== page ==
So hopefully in reading this, you realize that there is a lot to do and consider in the wake of the September 23, 2013 implementation deadline. If you require any further motivation, note that OCR has recently completed an audit program where they audited a collection of HIPAA covered entities as to their level of compliance with HIPAA standards. The results were really not encouraging. You can check out the presentation by Linda Sanchez, OCR Senior Advisor, Health Information Privacy and Lead, HIPAA Compliance Audits at http://bit.ly/hipaa_audit. In this presentation, she notes that in the next phase of audits, HIPAA business associates will also be included.
So think about it. If you received a letter from OCR notifying you that your organization is a HIPAA business associate and that you were selected for a HIPAA privacy and security audit, do you think you’d be ready?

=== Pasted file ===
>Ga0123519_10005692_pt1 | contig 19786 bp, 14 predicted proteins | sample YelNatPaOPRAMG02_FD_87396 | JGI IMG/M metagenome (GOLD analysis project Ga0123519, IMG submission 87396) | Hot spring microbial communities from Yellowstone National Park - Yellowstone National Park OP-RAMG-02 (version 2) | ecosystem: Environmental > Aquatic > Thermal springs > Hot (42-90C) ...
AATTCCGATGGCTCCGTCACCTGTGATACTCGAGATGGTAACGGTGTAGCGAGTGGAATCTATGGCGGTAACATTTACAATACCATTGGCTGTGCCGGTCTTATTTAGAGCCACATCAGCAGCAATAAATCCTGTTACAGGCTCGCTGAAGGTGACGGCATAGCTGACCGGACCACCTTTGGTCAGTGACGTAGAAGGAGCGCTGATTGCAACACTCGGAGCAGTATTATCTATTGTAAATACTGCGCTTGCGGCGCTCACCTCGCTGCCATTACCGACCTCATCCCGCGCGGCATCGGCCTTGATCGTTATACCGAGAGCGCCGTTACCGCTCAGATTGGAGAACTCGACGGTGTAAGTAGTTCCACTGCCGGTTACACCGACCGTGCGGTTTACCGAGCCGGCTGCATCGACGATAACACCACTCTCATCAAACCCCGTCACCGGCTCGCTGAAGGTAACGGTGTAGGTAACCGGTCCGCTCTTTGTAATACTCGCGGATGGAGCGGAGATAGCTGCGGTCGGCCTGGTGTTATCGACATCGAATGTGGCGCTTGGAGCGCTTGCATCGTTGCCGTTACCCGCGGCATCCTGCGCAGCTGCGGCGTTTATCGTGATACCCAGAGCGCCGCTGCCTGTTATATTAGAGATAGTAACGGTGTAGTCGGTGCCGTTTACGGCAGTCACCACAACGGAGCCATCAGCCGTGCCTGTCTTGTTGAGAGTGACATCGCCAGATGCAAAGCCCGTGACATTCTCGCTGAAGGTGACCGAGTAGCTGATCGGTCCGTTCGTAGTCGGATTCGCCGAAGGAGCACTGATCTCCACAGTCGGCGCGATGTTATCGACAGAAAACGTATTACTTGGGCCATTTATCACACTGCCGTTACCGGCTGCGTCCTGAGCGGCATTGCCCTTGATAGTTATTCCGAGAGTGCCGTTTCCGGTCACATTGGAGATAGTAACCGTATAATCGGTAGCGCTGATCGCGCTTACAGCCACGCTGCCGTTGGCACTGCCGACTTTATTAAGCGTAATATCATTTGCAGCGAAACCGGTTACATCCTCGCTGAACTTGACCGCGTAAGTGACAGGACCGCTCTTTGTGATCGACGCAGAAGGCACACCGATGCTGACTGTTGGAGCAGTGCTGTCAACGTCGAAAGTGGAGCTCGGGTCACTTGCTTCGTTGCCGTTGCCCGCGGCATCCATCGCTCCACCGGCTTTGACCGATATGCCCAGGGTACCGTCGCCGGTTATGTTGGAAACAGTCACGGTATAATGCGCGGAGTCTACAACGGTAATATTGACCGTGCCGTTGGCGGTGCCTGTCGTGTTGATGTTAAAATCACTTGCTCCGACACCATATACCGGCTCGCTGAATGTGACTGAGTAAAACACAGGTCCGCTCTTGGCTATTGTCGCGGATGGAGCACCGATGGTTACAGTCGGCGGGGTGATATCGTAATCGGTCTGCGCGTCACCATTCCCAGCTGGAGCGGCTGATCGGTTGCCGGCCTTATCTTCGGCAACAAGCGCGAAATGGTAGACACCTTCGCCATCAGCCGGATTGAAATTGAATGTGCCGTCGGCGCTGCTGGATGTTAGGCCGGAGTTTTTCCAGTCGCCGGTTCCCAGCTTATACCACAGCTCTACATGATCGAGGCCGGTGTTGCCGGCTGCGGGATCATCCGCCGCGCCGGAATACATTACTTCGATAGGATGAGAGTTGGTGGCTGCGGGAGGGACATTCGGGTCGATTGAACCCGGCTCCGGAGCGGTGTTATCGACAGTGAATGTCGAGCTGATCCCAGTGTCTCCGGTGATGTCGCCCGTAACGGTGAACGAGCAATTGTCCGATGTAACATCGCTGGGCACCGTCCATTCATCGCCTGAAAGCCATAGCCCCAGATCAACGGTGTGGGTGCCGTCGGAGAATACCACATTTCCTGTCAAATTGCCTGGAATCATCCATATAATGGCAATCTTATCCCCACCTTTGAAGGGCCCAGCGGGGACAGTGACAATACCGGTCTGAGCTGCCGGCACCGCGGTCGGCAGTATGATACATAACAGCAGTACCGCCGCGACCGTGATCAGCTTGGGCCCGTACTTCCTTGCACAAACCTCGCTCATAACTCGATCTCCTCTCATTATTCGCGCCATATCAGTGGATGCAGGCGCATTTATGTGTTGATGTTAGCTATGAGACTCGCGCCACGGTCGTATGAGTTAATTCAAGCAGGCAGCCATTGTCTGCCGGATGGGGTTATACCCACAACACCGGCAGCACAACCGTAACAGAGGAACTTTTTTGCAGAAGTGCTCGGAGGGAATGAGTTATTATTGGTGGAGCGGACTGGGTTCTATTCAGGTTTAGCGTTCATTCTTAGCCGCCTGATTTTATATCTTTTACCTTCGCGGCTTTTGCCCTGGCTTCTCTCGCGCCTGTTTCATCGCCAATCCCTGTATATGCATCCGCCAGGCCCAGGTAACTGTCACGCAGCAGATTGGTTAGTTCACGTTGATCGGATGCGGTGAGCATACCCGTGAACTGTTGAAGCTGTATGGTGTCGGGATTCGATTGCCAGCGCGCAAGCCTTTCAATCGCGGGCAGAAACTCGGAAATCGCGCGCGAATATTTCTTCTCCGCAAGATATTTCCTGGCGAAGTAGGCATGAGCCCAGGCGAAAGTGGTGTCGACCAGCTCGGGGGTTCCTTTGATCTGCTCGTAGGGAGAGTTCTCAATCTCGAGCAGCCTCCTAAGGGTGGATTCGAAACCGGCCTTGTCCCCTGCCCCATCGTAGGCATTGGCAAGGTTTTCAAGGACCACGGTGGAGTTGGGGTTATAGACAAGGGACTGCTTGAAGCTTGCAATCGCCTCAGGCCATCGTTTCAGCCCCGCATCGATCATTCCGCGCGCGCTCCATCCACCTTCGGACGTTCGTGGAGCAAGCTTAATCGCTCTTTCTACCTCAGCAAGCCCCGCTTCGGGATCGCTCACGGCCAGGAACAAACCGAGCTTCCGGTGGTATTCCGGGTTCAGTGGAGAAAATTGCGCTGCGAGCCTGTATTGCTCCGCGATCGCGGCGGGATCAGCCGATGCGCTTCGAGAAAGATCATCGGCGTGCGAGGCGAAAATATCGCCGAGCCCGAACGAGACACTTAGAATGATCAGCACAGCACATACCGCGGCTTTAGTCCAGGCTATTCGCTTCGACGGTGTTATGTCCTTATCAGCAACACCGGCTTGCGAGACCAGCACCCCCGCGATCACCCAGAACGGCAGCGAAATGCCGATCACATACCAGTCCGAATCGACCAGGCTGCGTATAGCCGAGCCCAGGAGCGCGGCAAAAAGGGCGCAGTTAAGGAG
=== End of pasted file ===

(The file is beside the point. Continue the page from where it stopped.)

MAIA will continue to develop resources and services to assist our members with determining what, if any, compliance obligations they have and how to comply. ?
Disclaimer: The information contained within this article is intended to be used as an informational resource and not viewed as an alternative to legal advice provided by an attorney or any other professional legal services provider.
Carmel M. Roberts is the owner of Agency Legal Solutions, PLLC, a law firm exclusively focused on serving the legal needs of insurance agents and agencies in Michigan. Prior to entering private practice, Roberts spent 15 years serving in executive positions in government and the insurance industry; including serving seven years as the General Counsel and Sr. VP of Government Affairs for the MAIA. She is the author of over 20 regulatory compliance manuals on various issues facing agents and has been directly involved in the passage of more 680 state and federal laws. For more information on Roberts or her firm please go to http://agencylegalsolutions.com.
Who is liable if a guest gets food poisoning or drives home drunk?
As millions of Americans host and attend Thanksgiving dinners across the street or across the country, many may be unaware of the risks. According to Trusted Choice® and the Independent Insurance Agents & Brokers of America (IIABA or the Big “I”) party hosts need to understand their responsibilities when inviting others into their homes and serving food and drinks.